Kripya order karein!

Kripya order karein!
Kripya order karein!

Tuesday, March 11, 2014

Dilli ki gulliyon mein Tuki

Well, not so much Dilli ki gulliyan as a bookstore in a mall but you know what I mean. Toh, meherbaanz and kadardaanz, I will be celebrating my birthday working really, really hard. Launching books, talking with this lady here, and so on. Khair, please do come if you happen to be around.

I am also reading from Tuki's Grand Salon Chase at this other event hosted by the Delhi Book Lovers Club on the same day! Busy, busy.  This one's in Nehru Place. Drop by?

Thursday, January 23, 2014

The chai-biskut launch

We are hosting a small event for the launch of Tuki's Grand Salon Chase this Saturday. On the menu: chai, biskut, gup-shup, a reading by my dear friend and all-around amazing woman Kiran Manral and hanging out with friends. No celebrities, no champagne, no life-changing phenomenon. Come, say hello if you are in Bombay. You know I'd love to see you!

And if you still haven't read the book, here is your chance to win a copy

Sunday, December 8, 2013

It doesn't get old

I got my author copies for Tuki's Grand Salon Chase! I am glad to report that I am not a jaded, oh-yawn-what's-in-the-mail writer yet. Once I got the news that the books had been dispatched, I contemplated taking leave from work and waiting for them full-time. Alas, my office is not as flexible as that. As a result, when the books finally did arrive, I was at work. Appa and Amma mailed me - books here, come soon, in the manner of telegrams of yore. While I would have liked to fly on the wings of a cloud or whatever else is the preferred mode of transportation of poets these days, I had to wait.
I walked inside and there it was, a brown box of the sort that comes home every other day, bearing books, except this time, they were mine.
Padma said she would help me open the box and brought out a chef's knife to rip open the tape. I could have suggested using a paper cutter but then I learnt not to argue with Padma a long time ago.
There they sat, ten copies of my book, nestled together like twins. Well, five sets of twins.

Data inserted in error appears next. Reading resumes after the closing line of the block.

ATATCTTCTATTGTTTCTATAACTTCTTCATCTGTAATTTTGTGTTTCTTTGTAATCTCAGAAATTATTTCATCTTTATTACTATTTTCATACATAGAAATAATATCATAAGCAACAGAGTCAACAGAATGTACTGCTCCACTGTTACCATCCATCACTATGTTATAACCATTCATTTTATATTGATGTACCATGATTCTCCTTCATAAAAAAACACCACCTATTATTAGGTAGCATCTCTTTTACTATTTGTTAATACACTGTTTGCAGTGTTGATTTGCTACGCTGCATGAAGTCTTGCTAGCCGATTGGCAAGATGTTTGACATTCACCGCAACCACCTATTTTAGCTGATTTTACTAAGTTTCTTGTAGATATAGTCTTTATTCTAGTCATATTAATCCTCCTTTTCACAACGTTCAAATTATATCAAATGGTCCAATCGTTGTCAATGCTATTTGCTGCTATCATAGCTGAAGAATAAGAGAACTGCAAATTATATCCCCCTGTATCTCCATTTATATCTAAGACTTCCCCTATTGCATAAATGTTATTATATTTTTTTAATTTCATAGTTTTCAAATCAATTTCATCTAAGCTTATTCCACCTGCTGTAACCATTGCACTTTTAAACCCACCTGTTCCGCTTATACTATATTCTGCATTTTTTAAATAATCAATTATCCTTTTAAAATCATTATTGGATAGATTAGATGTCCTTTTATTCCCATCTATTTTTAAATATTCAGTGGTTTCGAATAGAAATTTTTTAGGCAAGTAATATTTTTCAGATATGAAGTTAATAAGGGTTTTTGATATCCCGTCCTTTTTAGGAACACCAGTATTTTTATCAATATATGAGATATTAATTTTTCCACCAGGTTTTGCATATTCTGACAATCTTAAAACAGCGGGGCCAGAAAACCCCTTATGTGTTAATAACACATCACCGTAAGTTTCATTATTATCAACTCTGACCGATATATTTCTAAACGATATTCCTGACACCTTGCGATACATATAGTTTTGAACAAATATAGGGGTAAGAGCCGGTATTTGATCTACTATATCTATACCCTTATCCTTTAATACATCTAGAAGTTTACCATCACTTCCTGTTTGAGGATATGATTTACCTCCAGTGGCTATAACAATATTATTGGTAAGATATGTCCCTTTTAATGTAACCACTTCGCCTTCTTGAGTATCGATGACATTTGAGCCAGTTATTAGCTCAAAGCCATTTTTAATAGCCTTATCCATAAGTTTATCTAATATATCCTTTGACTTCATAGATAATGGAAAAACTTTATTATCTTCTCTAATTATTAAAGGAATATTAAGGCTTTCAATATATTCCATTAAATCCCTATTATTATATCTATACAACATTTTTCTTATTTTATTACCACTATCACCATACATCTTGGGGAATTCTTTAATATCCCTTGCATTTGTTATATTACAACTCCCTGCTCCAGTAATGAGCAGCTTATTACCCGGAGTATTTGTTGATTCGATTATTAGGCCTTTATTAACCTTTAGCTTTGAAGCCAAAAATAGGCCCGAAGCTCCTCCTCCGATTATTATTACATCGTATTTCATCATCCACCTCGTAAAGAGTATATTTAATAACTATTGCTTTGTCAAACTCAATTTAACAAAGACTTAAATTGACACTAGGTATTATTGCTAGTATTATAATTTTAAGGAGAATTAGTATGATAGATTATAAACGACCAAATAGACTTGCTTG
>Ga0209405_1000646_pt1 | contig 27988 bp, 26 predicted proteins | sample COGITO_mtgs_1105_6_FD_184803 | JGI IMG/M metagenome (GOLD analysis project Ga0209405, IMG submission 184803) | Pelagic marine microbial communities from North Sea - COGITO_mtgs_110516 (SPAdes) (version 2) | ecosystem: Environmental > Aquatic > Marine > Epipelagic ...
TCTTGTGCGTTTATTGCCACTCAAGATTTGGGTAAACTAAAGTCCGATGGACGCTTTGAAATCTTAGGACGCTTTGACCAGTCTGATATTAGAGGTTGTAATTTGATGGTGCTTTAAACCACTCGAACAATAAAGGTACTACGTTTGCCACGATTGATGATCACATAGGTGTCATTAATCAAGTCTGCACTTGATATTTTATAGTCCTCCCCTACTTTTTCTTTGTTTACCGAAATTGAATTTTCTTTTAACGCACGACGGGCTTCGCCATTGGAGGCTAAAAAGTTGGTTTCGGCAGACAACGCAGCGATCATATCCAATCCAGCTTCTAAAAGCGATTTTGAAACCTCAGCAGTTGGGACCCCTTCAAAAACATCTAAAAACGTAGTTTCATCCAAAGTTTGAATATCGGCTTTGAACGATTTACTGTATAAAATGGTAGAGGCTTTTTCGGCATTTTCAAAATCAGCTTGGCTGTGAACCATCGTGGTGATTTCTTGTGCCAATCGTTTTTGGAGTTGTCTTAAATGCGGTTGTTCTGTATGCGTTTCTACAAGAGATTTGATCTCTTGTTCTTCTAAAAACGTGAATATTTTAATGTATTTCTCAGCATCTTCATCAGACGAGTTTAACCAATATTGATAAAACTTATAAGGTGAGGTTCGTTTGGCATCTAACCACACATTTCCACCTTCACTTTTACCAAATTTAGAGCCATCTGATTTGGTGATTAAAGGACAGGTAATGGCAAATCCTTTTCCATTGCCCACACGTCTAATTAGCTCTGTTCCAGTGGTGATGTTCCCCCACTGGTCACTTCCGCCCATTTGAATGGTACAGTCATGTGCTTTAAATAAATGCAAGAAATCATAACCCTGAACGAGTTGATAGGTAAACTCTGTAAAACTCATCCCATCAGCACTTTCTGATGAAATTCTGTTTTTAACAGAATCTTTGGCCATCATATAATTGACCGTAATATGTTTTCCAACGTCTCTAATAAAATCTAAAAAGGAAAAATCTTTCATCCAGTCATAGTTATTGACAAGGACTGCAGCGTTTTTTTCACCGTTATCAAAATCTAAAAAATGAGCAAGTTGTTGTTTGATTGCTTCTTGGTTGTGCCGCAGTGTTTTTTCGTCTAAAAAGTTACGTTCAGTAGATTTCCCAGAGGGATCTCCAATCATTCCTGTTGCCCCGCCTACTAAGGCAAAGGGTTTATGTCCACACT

I took them out and oh, the joy. For that moment alone, the months of self-doubt and self-flagellation are worth it.
I've given a few away already but the rest, they sit there in a pretty pile on a table in the living room.
Soon, it will be out there. Readers may like it, may find it average, may trample it. But for just a few days, this book is mine and mine alone.

Wednesday, November 20, 2013

The 'Pre-order Tuki and Win' Contest

Contest nahin kiya toh kya kiya?

Click here for more details! And you should, because I promise it's rather cool.

Saturday, November 9, 2013

More on Tuki

Happy Diwali, junta! Hope it was good. Mine was spent in Delhi - which is another word for food that makes your heart sing. I pigged out to the extent that a loyalty card at Haldiram's was being actively considered. Fairy lights everywhere, the promise of winter in the air, the smells of aloo-tikkis frying - oye hoy, oye hoy and so on, ji.

Khair, I am back in Mumbai now and am faced with the rather uphill task of promoting a book while not getting fired from a full-time job and also, keeping the kids clothed and fed. I feel rather bad for Tuki because she has been somewhat ignored in the muddle that is my life these days. The book is going to be in stores in just a couple of weeks.

But but but....I am making a valiant attempt at it starting today. In fact, I spent the first half today being a complete pain in the ass on Facebook, demanding people like the book's page etc.

On the verge of being banned from Facebook for pesky, pesty behaviour, I've now returned to my old stomping grounds - the blog.

Before anything else, presenting, the author photo. Yes, this time, we are being given a picture on the book jacket which basically places all blame on this woman, right here. Behold.

M took this picture. I fretted about the fat and the hair and tried to hide the tears in the sofa with those awkwardly placed cushions (true story) but overall, I think he did a slap-up job.

That brings us to the content. A sample of the book is available on Google Books. You can read it by clicking here. It would be nice if you could drop me a line and let me know what you think of it. 

And oh, if you are on Facebook, and of course, do like Tuki here -

Not too long to go now. Hold my hand!

Thursday, October 10, 2013

Dawa aur dua